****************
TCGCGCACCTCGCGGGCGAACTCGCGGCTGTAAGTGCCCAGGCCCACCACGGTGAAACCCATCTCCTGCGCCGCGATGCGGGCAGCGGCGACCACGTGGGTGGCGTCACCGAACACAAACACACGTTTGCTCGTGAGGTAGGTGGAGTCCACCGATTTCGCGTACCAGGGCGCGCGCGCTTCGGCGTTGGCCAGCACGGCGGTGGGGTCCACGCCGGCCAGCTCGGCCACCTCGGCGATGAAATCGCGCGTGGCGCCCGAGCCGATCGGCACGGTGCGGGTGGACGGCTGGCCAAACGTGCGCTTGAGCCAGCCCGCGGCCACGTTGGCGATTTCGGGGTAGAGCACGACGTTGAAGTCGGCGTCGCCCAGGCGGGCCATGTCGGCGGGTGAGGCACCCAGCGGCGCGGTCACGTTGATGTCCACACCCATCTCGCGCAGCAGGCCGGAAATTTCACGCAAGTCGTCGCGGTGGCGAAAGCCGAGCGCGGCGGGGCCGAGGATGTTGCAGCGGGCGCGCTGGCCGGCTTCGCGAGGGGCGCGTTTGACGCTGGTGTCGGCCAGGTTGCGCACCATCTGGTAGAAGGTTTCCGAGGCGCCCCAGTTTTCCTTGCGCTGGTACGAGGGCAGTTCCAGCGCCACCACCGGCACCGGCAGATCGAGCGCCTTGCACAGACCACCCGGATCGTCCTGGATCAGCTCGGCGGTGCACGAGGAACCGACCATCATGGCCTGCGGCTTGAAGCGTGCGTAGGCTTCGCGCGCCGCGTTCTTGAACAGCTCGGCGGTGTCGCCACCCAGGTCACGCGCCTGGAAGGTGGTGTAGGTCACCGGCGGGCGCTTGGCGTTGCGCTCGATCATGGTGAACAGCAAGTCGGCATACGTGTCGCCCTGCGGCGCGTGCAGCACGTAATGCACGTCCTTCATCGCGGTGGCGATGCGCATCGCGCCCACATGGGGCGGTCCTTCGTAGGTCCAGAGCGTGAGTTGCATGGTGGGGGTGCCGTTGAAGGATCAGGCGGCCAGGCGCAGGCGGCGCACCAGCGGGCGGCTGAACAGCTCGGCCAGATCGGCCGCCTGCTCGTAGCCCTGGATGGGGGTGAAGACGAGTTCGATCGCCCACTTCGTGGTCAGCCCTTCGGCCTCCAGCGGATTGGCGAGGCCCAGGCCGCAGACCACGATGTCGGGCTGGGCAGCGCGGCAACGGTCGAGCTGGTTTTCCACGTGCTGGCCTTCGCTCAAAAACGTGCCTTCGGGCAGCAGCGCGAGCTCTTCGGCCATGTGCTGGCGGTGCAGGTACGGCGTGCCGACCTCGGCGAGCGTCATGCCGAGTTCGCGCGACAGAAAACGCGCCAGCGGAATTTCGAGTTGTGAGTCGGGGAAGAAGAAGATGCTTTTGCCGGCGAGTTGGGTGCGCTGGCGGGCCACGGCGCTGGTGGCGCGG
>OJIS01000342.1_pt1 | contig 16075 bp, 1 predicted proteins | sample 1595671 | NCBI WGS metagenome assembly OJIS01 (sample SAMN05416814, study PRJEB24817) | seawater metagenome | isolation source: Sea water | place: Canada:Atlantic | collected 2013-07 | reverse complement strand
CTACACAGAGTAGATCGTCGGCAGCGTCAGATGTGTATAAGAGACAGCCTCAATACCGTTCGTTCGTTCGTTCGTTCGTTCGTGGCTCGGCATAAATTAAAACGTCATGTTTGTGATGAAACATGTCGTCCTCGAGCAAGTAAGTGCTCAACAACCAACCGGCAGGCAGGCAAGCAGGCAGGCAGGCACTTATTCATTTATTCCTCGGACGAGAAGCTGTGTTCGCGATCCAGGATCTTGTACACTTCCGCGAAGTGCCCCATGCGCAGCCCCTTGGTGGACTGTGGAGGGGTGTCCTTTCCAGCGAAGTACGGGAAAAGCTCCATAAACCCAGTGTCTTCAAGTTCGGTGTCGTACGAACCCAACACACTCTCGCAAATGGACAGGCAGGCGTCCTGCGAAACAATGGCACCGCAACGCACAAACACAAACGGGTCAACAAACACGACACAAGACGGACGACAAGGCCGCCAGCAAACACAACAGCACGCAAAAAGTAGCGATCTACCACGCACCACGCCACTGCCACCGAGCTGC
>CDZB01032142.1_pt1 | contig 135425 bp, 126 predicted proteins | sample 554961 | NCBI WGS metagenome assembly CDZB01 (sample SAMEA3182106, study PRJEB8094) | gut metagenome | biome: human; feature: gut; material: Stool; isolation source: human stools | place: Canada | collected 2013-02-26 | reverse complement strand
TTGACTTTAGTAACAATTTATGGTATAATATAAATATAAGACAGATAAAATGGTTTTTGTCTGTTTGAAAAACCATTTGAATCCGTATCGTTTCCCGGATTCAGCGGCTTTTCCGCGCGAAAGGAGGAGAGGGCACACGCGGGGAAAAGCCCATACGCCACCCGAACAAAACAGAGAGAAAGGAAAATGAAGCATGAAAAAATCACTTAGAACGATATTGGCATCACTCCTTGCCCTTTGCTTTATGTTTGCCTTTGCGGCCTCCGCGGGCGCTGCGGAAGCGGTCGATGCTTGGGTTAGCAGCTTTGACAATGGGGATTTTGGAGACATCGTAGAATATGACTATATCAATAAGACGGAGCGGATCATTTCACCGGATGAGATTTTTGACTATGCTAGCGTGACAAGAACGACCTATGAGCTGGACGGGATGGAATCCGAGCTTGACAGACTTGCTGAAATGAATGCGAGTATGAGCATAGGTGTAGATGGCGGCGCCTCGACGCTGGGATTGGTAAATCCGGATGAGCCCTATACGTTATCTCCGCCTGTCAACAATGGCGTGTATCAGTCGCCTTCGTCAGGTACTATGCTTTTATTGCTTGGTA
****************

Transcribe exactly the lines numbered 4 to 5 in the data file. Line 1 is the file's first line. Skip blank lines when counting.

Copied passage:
>CDZB01032142.1_pt1 | contig 135425 bp, 126 predicted proteins | sample 554961 | NCBI WGS metagenome assembly CDZB01 (sample SAMEA3182106, study PRJEB8094) | gut metagenome | biome: human; feature: gut; material: Stool; isolation source: human stools | place: Canada | collected 2013-02-26 | reverse complement strand
TTGACTTTAGTAACAATTTATGGTATAATATAAATATAAGACAGATAAAATGGTTTTTGTCTGTTTGAAAAACCATTTGAATCCGTATCGTTTCCCGGATTCAGCGGCTTTTCCGCGCGAAAGGAGGAGAGGGCACACGCGGGGAAAAGCCCATACGCCACCCGAACAAAACAGAGAGAAAGGAAAATGAAGCATGAAAAAATCACTTAGAACGATATTGGCATCACTCCTTGCCCTTTGCTTTATGTTTGCCTTTGCGGCCTCCGCGGGCGCTGCGGAAGCGGTCGATGCTTGGGTTAGCAGCTTTGACAATGGGGATTTTGGAGACATCGTAGAATATGACTATATCAATAAGACGGAGCGGATCATTTCACCGGATGAGATTTTTGACTATGCTAGCGTGACAAGAACGACCTATGAGCTGGACGGGATGGAATCCGAGCTTGACAGACTTGCTGAAATGAATGCGAGTATGAGCATAGGTGTAGATGGCGGCGCCTCGACGCTGGGATTGGTAAATCCGGATGAGCCCTATACGTTATCTCCGCCTGTCAACAATGGCGTGTATCAGTCGCCTTCGTCAGGTACTATGCTTTTATTGCTTGGTA